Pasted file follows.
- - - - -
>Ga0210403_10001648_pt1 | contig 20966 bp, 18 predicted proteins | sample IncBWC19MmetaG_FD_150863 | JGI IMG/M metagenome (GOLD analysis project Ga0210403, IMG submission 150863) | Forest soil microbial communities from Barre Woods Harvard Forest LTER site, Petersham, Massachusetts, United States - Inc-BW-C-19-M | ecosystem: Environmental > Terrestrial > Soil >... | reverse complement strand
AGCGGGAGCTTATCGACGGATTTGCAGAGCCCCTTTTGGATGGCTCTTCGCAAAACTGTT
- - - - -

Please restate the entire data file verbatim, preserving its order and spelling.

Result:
>Ga0210403_10001648_pt1 | contig 20966 bp, 18 predicted proteins | sample IncBWC19MmetaG_FD_150863 | JGI IMG/M metagenome (GOLD analysis project Ga0210403, IMG submission 150863) | Forest soil microbial communities from Barre Woods Harvard Forest LTER site, Petersham, Massachusetts, United States - Inc-BW-C-19-M | ecosystem: Environmental > Terrestrial > Soil >... | reverse complement strand
AGCGGGAGCTTATCGACGGATTTGCAGAGCCCCTTTTGGATGGCTCTTCGCAAAACTGTT